Re: Compiler Libraries and/or built-in routines (Henry Spencer)
Fri, 9 Oct 1992 17:08:40 GMT

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Newsgroups: comp.compilers
From: (Henry Spencer)
Organization: U of Toronto Zoology
Date: Fri, 9 Oct 1992 17:08:40 GMT
Keywords: library
References: 92-10-022 92-10-033

I wrote:
>1. You can generate the FP instructions anyway and set up a trap handler
>to interpret them... Actually, the *right* way to handle the issue is for
>the operating system to do this for you, so it *always* looks to you like
>the hardware does FP, except that sometimes it's kinda slow... :-)

Credit where credit is due dept...

To the best of my knowledge, the first person to think of this approach
was Mike Tilson at HCR (now SCO Canada). The original pdp11 Unix method
was to compile the trap handler into each program. This was clumsy and
meant having two different flavors of binary. Mike worked out some simple
modifications to the trap handler that permitted stuffing it into the
kernel instead.

(Note, I'm not claiming Mike thought of the general concept of emulating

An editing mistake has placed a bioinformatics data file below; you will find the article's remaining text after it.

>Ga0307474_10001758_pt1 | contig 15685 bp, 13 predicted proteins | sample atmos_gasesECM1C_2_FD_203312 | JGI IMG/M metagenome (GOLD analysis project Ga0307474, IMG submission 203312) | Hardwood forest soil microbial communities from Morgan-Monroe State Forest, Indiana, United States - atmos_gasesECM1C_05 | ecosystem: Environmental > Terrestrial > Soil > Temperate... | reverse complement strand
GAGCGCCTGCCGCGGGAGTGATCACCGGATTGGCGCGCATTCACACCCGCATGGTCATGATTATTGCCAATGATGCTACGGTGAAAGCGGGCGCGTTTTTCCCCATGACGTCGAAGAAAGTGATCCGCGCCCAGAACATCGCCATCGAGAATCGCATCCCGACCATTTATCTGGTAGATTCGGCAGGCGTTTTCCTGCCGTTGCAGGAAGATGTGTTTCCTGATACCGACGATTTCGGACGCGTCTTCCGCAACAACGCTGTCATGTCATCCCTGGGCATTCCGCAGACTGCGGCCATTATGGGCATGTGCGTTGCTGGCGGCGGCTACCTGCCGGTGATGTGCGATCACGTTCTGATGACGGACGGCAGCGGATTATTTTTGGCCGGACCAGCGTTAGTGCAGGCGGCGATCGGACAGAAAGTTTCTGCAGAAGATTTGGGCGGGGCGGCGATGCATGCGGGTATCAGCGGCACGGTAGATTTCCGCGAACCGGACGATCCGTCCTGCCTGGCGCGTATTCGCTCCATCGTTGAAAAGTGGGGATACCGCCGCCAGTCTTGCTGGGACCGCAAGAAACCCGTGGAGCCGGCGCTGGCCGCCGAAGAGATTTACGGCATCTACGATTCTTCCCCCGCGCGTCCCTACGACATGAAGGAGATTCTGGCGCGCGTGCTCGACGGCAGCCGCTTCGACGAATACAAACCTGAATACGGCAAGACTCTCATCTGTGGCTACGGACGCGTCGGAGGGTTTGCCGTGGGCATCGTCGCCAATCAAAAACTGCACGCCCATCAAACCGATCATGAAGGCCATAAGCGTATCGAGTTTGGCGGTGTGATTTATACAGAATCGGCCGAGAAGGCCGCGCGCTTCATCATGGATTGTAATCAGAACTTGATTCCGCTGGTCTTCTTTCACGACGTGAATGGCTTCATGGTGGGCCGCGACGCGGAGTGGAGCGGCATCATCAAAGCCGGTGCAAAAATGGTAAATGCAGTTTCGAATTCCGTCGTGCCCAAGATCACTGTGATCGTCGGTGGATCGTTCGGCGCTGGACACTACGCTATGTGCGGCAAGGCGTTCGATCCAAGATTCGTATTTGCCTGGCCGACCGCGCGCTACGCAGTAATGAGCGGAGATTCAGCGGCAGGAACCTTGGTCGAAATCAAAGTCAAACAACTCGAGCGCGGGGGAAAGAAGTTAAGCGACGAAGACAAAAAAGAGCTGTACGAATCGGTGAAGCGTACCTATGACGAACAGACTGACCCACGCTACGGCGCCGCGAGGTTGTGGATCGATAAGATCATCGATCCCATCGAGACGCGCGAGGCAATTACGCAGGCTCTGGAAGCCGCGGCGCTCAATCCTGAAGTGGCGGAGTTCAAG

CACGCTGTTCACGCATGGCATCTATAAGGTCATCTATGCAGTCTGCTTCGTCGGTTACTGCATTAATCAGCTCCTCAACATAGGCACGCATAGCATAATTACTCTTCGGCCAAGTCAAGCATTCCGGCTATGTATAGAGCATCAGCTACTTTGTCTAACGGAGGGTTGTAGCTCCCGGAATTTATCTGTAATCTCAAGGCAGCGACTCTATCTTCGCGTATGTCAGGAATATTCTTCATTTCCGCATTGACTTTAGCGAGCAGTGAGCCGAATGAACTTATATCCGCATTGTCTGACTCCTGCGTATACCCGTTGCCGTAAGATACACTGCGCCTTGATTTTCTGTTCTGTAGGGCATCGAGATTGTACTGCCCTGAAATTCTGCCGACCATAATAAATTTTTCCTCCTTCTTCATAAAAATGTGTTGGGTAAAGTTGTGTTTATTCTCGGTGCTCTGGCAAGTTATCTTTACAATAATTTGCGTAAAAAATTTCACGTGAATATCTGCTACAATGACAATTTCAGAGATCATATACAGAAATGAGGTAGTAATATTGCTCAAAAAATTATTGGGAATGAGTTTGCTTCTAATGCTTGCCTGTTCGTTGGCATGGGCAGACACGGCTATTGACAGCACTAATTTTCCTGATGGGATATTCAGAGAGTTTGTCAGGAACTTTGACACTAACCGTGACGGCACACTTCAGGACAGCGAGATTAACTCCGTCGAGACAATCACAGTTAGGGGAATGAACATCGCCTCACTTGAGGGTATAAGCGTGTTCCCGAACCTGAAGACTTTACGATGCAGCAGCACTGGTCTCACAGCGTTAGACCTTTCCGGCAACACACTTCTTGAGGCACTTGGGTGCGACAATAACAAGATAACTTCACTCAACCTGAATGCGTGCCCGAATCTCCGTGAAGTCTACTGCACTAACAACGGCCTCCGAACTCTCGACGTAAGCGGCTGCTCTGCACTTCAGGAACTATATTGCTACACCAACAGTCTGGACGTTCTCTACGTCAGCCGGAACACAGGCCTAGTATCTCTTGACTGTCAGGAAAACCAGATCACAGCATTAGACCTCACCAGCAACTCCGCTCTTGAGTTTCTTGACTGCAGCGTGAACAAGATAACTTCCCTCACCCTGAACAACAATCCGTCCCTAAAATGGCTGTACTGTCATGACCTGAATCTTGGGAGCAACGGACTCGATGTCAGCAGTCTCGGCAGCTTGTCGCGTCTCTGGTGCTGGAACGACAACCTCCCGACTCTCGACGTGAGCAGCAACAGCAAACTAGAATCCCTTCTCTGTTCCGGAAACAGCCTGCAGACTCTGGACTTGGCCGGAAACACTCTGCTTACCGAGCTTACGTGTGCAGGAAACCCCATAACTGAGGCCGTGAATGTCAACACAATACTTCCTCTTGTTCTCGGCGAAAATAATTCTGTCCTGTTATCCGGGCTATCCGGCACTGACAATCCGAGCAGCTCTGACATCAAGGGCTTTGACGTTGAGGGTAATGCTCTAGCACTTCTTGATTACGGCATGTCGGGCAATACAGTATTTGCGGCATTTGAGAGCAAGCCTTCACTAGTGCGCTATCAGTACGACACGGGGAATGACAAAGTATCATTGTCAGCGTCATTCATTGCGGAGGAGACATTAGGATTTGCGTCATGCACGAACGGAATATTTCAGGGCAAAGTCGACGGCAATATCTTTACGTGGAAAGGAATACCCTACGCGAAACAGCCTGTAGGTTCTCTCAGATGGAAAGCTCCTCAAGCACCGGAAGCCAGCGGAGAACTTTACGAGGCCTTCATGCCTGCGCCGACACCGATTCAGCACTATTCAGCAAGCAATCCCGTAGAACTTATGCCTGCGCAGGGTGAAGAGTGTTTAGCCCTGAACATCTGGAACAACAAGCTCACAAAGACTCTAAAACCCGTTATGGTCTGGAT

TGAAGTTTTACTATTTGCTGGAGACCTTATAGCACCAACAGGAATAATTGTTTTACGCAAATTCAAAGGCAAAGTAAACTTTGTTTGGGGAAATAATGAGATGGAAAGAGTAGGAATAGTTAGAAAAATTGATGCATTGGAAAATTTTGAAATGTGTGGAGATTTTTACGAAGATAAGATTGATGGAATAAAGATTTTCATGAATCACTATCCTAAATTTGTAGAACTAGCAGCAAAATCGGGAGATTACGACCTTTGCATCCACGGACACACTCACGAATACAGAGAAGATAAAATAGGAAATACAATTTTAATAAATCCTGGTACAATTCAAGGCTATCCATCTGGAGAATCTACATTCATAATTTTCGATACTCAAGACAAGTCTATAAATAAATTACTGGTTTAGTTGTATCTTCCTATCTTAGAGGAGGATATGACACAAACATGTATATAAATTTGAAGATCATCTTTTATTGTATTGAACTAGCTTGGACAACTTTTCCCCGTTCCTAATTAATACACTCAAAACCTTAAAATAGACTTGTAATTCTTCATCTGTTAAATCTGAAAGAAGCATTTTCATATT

unimplemented instructions. That's been around for a long time, and of
course that was what the original trap handler did. The specific issue at
hand is providing floating-point emulation as a system service, available
to all programs without special preparation.)

Worked pretty well, too. Actually, programs *could* tell whether they
were getting real FP or the emulator, even without running timings, but
that was simply because the emulator didn't try all that hard to match the
hardware exactly. Cleanly-written programs that didn't care about the
last decimal place just ran, either way. When we finally got hardware FP
on our 11, not a single thing in the system software needed changing.

(A surprising number of *user* programs broke... but when we investigated,
it always turned out that they were broken already. Notably, the emulator
didn't trap division by zero, and the hardware did...)
Henry Spencer @ U of Toronto Zoology, utzoo!henry

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